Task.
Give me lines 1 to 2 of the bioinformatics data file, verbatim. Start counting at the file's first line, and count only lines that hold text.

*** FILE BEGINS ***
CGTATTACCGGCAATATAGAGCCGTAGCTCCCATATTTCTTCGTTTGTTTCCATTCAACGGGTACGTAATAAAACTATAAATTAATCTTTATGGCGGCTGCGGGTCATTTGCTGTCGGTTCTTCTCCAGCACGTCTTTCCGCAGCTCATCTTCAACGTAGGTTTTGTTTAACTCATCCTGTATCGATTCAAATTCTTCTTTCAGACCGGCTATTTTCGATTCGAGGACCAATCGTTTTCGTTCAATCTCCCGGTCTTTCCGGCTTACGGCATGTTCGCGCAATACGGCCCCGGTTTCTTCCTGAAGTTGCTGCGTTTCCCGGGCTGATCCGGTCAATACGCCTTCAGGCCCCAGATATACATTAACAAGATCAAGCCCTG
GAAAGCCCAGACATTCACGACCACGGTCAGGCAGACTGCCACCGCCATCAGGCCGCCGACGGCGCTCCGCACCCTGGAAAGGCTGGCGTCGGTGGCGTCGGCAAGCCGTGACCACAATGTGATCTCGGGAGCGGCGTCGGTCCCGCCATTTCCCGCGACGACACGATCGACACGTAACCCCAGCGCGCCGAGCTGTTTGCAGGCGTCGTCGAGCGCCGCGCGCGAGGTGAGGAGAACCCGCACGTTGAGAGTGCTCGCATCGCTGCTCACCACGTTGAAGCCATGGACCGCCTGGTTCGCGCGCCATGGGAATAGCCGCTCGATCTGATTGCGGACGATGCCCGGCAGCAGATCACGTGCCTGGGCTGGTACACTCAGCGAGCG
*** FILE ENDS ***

CGTATTACCGGCAATATAGAGCCGTAGCTCCCATATTTCTTCGTTTGTTTCCATTCAACGGGTACGTAATAAAACTATAAATTAATCTTTATGGCGGCTGCGGGTCATTTGCTGTCGGTTCTTCTCCAGCACGTCTTTCCGCAGCTCATCTTCAACGTAGGTTTTGTTTAACTCATCCTGTATCGATTCAAATTCTTCTTTCAGACCGGCTATTTTCGATTCGAGGACCAATCGTTTTCGTTCAATCTCCCGGTCTTTCCGGCTTACGGCATGTTCGCGCAATACGGCCCCGGTTTCTTCCTGAAGTTGCTGCGTTTCCCGGGCTGATCCGGTCAATACGCCTTCAGGCCCCAGATATACATTAACAAGATCAAGCCCTG
GAAAGCCCAGACATTCACGACCACGGTCAGGCAGACTGCCACCGCCATCAGGCCGCCGACGGCGCTCCGCACCCTGGAAAGGCTGGCGTCGGTGGCGTCGGCAAGCCGTGACCACAATGTGATCTCGGGAGCGGCGTCGGTCCCGCCATTTCCCGCGACGACACGATCGACACGTAACCCCAGCGCGCCGAGCTGTTTGCAGGCGTCGTCGAGCGCCGCGCGCGAGGTGAGGAGAACCCGCACGTTGAGAGTGCTCGCATCGCTGCTCACCACGTTGAAGCCATGGACCGCCTGGTTCGCGCGCCATGGGAATAGCCGCTCGATCTGATTGCGGACGATGCCCGGCAGCAGATCACGTGCCTGGGCTGGTACACTCAGCGAGCG